Notice, the central feature of the opening part of that parable is the gate. The only legitimate way into the sheepfold is by the gate. The parable indicates it is possible to get in some other way but anyone who does so is a thief and a robber. So it’s very, very important for all of us to know what is the way, what is the significance of the gate. Because if we try to get into the sheepfold, that is, the church of Jesus Christ, but we don’t come by the gate, on the evidence of Jesus Himself we are thieves. We are trying to get blessings and provisions of God for which we haven’t fulfilled the qualifications. We’re stealing.
Now. A little further on, Jesus explained the door. He says in John 10:7: “Therefore Jesus said again, “I tell you the truth, I am the gate for the sheep [or the door].” And then again in verse 9: “I am the gate; whoever enters through me will be saved.” You see, there’s no salvation except for those who enter through the gate. You see how crucial the gate is to everything.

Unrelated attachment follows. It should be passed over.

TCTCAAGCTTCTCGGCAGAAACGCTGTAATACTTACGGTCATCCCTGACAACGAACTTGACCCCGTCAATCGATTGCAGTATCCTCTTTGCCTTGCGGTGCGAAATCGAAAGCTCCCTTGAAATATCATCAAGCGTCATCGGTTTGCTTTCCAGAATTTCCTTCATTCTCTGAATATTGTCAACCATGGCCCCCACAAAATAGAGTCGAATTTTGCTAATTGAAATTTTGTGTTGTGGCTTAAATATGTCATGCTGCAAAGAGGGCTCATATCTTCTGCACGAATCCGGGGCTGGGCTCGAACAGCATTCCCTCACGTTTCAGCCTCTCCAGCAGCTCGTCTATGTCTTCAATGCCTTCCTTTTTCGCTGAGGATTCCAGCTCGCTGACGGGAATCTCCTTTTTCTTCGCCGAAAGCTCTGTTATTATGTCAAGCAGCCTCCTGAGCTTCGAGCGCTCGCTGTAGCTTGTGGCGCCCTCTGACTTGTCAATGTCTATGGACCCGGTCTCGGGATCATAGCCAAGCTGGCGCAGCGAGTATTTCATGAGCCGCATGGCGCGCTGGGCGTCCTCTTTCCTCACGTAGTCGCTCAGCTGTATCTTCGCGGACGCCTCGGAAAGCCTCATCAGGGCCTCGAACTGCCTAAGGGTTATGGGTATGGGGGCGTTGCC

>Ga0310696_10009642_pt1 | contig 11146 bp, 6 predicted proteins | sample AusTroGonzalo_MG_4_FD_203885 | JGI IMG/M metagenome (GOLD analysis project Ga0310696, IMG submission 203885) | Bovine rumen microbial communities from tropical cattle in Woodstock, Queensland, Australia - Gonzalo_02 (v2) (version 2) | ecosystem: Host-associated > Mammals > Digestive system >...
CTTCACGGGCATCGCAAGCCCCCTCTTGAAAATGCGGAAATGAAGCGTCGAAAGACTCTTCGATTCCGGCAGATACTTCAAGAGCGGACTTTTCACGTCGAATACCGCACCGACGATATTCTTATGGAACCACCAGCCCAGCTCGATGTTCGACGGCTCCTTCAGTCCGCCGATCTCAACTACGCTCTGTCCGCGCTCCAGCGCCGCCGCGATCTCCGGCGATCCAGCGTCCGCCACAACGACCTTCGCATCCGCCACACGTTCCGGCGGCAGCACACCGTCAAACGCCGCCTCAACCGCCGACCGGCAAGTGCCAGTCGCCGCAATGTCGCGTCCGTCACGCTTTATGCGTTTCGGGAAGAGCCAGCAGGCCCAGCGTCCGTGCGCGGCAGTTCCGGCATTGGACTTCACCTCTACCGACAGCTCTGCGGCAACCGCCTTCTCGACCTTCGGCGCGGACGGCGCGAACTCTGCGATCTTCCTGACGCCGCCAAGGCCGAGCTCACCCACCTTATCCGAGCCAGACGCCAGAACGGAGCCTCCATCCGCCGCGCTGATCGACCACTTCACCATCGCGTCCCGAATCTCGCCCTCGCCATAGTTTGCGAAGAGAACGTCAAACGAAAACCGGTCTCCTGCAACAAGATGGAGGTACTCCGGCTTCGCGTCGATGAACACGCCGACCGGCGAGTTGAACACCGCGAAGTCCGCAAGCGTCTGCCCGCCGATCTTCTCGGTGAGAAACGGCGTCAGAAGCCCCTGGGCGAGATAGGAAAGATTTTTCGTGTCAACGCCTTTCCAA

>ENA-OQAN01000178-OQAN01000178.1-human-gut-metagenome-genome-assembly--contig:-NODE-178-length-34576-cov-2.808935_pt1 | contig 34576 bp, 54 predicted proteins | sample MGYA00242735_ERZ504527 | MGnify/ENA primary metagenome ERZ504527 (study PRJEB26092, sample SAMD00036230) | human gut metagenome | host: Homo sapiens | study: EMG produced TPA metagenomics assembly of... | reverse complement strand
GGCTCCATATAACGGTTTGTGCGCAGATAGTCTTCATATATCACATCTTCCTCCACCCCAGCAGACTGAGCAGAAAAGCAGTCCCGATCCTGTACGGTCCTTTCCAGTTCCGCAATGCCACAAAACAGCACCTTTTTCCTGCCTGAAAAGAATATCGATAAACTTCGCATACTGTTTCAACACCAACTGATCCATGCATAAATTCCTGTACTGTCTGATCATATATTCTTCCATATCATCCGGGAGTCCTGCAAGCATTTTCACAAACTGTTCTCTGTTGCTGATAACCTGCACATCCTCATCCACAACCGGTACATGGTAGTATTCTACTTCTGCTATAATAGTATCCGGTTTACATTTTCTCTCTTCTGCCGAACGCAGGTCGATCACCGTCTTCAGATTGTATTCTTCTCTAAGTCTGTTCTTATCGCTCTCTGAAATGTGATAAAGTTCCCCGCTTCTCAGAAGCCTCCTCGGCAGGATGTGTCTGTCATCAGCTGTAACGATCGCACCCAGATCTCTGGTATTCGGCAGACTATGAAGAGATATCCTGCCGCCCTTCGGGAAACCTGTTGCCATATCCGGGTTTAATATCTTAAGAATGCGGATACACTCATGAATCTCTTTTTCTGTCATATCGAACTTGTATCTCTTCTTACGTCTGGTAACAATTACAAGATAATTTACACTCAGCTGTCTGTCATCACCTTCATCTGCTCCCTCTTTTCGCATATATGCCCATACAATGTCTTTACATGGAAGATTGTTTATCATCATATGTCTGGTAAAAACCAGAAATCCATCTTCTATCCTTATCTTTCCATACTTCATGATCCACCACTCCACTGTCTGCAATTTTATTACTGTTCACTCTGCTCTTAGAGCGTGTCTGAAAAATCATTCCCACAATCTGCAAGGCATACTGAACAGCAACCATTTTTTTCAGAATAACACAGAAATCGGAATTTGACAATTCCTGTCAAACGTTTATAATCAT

Now I want to lead on to a paradox, something very surprising, something we wouldn’t normally expect. And let me tell you this, that whenever you find a paradox in the Bible it should stir you to seek God and to pray and to ask God to show you what is the nature of the paradox. Some people say the Bible is inconsistent and contradicts itself. I don’t believe that. But I do believe that the Bible contains paradoxes, some things that are not the way we expect them to be. Some statements that sound very strange. When we come across those statements or those paradoxes, they should alert us to the fact here is something that God is attracting my attention to and if I seek Him, by the Holy Spirit, He’ll help me, He’ll give me insight, and I’ll learn a very important lesson. You see, paradoxes, in a certain sense, are to keep out people who are just inquisitive, they’re not really sincere seekers. In fact, they really want to be critics of God. That’s their real purpose and function as they see it. And so they stumble over the paradox. They don’t get passed it, they just say, “Well, God contradicts Himself.” And they miss the real point. But the honest, humbler seeker, when confronted by the paradox, bows his heart and his head and says, “Lord, I don’t really understand it, but I believe You can show me.”